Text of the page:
Platelet activating factor (PAF)is a potent phospholipid mediator of inflammation. PAF acts on a single receptor (PAFR) that may be expressed on cellular and nuclear membranes of various cell types, especially leukocytes, platelets, endothelial cells, neuronal cells and microglia. PAF stimulates neutrophil chemotaxis and vascular permeability. PAF accumulates in the brain after cerebral.
An overview of PAF-R
Platelet activator factor receptor (PAF-R) is a phospholipid medium that has a variety of physiological functions and can respond to platelet activator (PAF). The PAF receptor results in a variety of biological responses, and is associated with intracellular signal transduction pathways, such as the conversion of phosphatidyl inositol, increased intracellular calcium concentration, and kinase activation and so on. For years, PAF-R has been a G protein coupled receptor representing therapeutic targets. Because PAF is the agonist of PAF-R, it will cause the process of mitogen-activated protein kinase (MAPK) pathway and lead to a proinflammatory cascade. PAF receptors exist in most of the major organs of the body, including the central nervous system (CNS), muscles and inflammatory cells.
Antagonists of PAF-R
PAF-R antagonists, a kind of naturally occurring agonist, these molecules can bind to PAF receptors and can competitively or noncompetitively displace PAF from binding sites on PAF-R. PAF-R antagonists can be used to reduce the incidence of bacterial infections and reduce deterioration. A great deal of structurally diverse molecules have been shown to act as antagonists to PAF-R. Many molecules can show antagonistic activity, and PAF-R antagonists can be broadly divided into four categories: (1) Structure-related synthetic PAF derivatives; (2) Synthetic compounds with no structural similarity to PAF; (3) Natural products; (4) Metal complexes. The thiazolium derivative CV-3988 is a amphoteric ion species with a similar structure to PAF，which was the first synthetic substance recognized as a PAF-R antagonist. In addition, WEB 2086 is also an effective PAF-R antagonist in humans, and significant side effects that may have prevented clinical trials have not been found.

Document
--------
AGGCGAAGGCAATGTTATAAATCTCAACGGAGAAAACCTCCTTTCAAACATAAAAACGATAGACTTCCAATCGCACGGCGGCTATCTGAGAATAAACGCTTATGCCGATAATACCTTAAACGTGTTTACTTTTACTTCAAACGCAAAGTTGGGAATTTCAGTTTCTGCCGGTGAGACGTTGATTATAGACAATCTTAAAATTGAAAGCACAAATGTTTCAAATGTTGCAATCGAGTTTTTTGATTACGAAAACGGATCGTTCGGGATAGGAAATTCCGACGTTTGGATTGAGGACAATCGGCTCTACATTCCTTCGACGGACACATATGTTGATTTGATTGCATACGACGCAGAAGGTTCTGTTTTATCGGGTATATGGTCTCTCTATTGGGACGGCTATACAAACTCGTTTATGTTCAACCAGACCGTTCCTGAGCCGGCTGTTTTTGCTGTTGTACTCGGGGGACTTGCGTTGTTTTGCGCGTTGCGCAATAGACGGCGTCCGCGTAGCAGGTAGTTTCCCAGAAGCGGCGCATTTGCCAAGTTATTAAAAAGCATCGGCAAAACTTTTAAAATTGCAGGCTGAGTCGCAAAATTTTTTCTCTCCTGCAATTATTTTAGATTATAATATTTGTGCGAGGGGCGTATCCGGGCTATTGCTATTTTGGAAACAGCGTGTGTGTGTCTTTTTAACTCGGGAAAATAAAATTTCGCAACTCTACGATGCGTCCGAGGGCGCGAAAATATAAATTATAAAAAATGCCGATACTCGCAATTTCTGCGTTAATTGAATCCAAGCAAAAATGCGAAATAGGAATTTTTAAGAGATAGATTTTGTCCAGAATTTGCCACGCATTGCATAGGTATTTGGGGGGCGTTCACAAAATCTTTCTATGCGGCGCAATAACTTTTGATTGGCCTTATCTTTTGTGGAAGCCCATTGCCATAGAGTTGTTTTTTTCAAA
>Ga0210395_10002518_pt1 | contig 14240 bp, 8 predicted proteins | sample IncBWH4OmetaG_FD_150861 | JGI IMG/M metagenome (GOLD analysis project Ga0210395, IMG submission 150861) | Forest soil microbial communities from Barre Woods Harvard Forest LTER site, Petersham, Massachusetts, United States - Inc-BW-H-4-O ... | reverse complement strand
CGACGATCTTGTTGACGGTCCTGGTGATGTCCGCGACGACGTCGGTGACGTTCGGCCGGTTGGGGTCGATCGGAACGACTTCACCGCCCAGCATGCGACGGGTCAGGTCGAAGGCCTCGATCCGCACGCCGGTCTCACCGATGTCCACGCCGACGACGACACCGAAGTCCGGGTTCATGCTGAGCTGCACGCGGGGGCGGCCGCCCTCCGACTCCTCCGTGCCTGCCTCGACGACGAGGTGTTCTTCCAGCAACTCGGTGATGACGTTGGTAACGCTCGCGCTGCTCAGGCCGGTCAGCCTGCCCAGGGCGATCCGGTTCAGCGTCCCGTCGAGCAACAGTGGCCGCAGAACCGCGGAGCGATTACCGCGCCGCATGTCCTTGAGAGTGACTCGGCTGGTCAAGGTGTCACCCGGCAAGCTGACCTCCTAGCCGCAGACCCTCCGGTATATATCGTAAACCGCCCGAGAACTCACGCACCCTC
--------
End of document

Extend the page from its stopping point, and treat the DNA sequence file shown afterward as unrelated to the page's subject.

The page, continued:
PAF-R and diseases
PAF-R is a member of the G-protein-coupled receptor (GPCR) superfamily expressed on the surface of various cells and tissues. PAF-R is involved in a variety of pathophysiological activities, including respiratory and nervous system regulation, inflammation and immune response, as well as cardiovascular and reproductive activities. It is considered that PAF-R is a vital drug target for remedying inflammation, asthma, and cardiovascular disease.
Hyland, I. K., O'Toole, R. F., Smith, J. A., & Bissember, A. C. (2018). Progress in the Development of Platelet‐Activating Factor Receptor (PAFr) Antagonists and Applications in the Treatment of Inflammatory Diseases. ChemMedChem.